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Posted 28 July 2013 - 02:16 AM

How do you find the 2 speed focuser? Would a single speed focuser be enough; how much do you tweak focus after using the coarse focuser? Trying to get a feeling for comparing to a skywatcher/orion 150mm mak instead which I believe only has a single speed focuser.

#11 Maverick199

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Posted 28 July 2013 - 03:26 AM

Thanks guys! Bad weather persists so I am eagerly waiting for weather to clear. I will definitely compare with AR 102, C6 to get an idea of the Mak - Cass' performance. I hope the narrow f/12 does not pose an issue. I know the C6 is F/10 but not sure how different a Rumak Mak is compared to SCT.

#12 Maverick199

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Posted 28 July 2013 - 03:29 AM

How do you find the 2 speed focuser? Would a single speed focuser be enough; how much do you tweak focus after using the coarse focuser? Trying to get a feeling for comparing to a skywatcher/orion 150mm mak instead which I believe only has a single speed focuser.


Maybe try Agenaastro or Astronomics? Normally I find using the normal focuser enough to achieve focus and very rarely I use fine tune knob. Perhaps while the image is magnified on the DSLR's live view, the fine focuser may come handy getting stars sharply focused.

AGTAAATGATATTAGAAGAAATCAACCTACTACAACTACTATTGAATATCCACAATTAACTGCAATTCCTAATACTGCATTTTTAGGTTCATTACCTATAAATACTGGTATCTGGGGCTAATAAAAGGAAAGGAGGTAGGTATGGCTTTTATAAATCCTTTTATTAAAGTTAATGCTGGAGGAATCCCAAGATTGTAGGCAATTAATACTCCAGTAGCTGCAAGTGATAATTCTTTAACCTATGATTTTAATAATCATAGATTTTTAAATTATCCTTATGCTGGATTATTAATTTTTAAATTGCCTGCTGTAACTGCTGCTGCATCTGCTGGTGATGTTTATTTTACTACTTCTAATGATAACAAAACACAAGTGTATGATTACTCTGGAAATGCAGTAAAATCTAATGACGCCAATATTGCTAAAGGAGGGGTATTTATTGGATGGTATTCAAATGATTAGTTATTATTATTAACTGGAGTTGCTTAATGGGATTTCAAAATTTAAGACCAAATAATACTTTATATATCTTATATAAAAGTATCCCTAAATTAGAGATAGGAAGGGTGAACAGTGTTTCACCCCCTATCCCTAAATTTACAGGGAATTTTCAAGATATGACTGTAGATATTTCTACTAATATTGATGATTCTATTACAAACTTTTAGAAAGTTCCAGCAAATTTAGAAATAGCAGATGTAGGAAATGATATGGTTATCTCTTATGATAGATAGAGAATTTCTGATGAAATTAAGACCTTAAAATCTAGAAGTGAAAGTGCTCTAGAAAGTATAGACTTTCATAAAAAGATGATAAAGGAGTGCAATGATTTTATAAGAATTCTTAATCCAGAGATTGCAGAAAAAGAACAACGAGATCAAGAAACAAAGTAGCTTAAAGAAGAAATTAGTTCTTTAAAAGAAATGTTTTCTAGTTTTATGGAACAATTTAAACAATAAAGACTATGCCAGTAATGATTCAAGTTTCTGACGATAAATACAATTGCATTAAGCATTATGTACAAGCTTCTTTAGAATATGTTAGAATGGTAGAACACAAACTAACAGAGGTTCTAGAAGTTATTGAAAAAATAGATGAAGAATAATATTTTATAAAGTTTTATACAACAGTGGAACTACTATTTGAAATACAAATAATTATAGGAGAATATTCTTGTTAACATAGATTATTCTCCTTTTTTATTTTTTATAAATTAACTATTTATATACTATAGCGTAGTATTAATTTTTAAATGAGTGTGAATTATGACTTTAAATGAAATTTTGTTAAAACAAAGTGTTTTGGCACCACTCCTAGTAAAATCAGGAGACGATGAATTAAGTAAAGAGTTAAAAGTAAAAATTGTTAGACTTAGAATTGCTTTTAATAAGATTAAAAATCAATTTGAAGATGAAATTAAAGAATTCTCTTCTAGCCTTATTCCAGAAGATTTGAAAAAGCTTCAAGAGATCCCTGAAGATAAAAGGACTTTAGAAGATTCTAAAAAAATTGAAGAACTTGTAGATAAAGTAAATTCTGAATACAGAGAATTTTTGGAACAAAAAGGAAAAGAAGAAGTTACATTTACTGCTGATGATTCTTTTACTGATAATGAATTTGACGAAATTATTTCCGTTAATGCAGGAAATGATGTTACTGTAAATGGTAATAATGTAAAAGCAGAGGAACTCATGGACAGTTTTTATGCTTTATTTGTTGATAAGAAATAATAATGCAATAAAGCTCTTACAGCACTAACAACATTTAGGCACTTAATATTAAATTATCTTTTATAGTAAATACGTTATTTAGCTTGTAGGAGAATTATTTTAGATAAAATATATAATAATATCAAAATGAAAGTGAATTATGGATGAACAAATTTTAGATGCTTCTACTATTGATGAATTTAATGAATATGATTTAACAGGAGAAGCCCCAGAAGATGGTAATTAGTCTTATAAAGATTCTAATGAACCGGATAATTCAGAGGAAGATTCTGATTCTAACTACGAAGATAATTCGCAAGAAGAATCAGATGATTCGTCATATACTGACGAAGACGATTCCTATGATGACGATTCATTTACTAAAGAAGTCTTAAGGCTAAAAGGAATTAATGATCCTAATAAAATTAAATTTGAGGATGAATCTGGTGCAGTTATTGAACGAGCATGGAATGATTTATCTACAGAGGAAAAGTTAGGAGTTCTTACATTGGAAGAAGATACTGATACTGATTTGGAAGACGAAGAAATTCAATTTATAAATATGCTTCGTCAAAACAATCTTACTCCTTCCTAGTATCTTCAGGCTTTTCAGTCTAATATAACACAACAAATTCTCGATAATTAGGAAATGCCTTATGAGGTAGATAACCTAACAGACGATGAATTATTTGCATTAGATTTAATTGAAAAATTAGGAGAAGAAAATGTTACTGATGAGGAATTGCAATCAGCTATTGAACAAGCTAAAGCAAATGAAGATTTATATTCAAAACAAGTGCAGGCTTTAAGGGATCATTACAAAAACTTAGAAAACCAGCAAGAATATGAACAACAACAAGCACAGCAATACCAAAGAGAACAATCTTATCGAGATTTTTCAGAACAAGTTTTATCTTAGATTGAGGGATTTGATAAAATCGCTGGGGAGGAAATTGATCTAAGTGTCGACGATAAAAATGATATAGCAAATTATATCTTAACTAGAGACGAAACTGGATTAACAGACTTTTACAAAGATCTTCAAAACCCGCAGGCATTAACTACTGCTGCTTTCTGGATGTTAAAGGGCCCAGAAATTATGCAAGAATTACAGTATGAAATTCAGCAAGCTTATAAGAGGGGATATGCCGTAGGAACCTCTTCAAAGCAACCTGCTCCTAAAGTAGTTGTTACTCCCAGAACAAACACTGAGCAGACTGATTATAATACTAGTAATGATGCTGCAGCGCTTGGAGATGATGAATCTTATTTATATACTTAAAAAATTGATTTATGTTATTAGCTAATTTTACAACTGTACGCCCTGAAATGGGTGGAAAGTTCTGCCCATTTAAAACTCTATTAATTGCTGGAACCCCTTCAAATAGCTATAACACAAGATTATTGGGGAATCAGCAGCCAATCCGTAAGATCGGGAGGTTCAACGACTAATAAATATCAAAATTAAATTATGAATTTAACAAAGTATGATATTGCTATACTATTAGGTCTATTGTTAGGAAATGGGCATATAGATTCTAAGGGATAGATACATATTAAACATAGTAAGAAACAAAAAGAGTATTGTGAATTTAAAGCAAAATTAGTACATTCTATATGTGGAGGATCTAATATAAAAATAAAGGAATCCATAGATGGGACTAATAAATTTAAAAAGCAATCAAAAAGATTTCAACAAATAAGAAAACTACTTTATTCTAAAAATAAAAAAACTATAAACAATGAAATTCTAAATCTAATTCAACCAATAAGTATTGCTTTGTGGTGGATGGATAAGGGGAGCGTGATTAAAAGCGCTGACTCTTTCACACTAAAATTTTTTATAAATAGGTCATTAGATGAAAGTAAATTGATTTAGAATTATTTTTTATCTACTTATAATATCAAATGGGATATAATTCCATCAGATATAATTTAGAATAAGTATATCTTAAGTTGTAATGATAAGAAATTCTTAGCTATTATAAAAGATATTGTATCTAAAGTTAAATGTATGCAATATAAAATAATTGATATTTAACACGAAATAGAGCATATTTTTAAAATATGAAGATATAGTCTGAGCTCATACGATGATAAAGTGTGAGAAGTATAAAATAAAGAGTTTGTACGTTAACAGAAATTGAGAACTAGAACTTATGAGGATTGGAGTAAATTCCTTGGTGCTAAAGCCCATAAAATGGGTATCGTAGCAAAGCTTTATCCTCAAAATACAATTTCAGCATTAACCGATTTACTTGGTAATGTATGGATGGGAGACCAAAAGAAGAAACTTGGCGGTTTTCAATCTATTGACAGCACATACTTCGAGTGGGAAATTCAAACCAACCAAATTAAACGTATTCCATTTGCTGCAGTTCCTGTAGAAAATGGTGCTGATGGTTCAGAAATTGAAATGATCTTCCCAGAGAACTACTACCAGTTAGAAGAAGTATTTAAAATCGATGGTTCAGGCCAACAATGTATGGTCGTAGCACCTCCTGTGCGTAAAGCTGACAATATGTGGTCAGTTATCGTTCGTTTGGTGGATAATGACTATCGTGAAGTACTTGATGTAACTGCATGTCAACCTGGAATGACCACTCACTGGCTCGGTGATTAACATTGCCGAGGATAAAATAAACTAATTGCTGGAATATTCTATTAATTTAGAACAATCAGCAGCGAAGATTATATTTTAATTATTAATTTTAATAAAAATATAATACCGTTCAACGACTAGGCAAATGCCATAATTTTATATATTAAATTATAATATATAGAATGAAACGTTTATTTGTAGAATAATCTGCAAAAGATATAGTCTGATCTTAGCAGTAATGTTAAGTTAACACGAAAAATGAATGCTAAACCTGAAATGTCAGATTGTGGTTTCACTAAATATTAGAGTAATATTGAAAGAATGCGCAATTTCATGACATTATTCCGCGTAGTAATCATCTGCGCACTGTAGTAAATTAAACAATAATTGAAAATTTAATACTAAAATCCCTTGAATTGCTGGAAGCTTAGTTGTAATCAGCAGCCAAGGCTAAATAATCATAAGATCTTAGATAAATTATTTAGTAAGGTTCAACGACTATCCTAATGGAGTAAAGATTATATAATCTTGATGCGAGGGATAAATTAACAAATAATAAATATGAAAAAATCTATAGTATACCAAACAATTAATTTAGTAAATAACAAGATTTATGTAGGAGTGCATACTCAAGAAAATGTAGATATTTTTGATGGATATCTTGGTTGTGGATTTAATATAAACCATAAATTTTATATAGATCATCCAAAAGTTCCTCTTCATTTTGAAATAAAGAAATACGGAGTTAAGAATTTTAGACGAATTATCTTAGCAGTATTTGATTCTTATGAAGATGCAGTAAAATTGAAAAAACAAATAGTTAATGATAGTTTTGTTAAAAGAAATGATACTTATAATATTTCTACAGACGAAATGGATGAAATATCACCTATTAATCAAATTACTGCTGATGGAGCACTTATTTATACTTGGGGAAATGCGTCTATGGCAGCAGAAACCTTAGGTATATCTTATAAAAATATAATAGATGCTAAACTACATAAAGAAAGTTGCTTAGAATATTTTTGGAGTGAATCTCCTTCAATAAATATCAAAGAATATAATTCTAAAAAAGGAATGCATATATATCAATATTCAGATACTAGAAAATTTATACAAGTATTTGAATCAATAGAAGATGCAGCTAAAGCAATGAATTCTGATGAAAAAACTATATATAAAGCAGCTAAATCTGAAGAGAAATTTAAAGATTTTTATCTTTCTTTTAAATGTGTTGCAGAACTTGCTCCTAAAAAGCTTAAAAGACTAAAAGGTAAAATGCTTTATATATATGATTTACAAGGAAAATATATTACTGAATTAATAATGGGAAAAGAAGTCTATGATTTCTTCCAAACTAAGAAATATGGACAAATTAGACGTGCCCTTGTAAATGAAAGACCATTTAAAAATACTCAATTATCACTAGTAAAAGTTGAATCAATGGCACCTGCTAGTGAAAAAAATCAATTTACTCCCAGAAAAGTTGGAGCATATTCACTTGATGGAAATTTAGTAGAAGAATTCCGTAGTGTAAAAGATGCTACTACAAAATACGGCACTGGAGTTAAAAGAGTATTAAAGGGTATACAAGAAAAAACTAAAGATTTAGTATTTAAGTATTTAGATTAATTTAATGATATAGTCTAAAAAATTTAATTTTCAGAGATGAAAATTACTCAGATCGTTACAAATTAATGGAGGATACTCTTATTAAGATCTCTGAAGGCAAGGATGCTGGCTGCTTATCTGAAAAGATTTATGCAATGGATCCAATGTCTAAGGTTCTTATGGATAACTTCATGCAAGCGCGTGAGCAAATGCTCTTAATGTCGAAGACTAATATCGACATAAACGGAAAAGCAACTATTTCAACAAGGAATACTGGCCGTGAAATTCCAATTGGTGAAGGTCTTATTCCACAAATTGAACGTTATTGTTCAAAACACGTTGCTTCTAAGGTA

#13 Asbytec

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Posted 28 July 2013 - 04:50 AM

I love Maksutovs. Is that a 2-speed focuser? Humm, maybe time to get a new one.....


Me, too...fell in love with mine like no other CAT or Dob I've owned. Not bad for a 6" scope. It rocks.

Good luck with yours, Ima bettin you gonna love it.

#14 jrbarnett

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Posted 28 July 2013 - 08:44 AM

Very nice looking scope. I'll be interested in hearing how it stacks up to the C6 SCT. The C6 (at least here) runs approximately half the price but lacks the elegant details like the 2-speed focuser, hard case and factory dew shield.

Also the factory CO spec in the manual for this scope (57mm) is a typo. The 6" Bosma has a 47mm CO. It is the 8" Bosma MCT that has the 57mm CO. This scope, should have a quite reasonable ~31% CO.

Regards,

Jim

#15 Maverick199

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Posted 28 July 2013 - 09:23 AM

I think its 38%. I checked their revised manual and there's no mention of either but will anyway want to find out by sending them an email.

Weather is bad here and both my WO Z71 and Mak 150 remain as yet untested. Hopefully the new equipment curse lifts earlier than expected.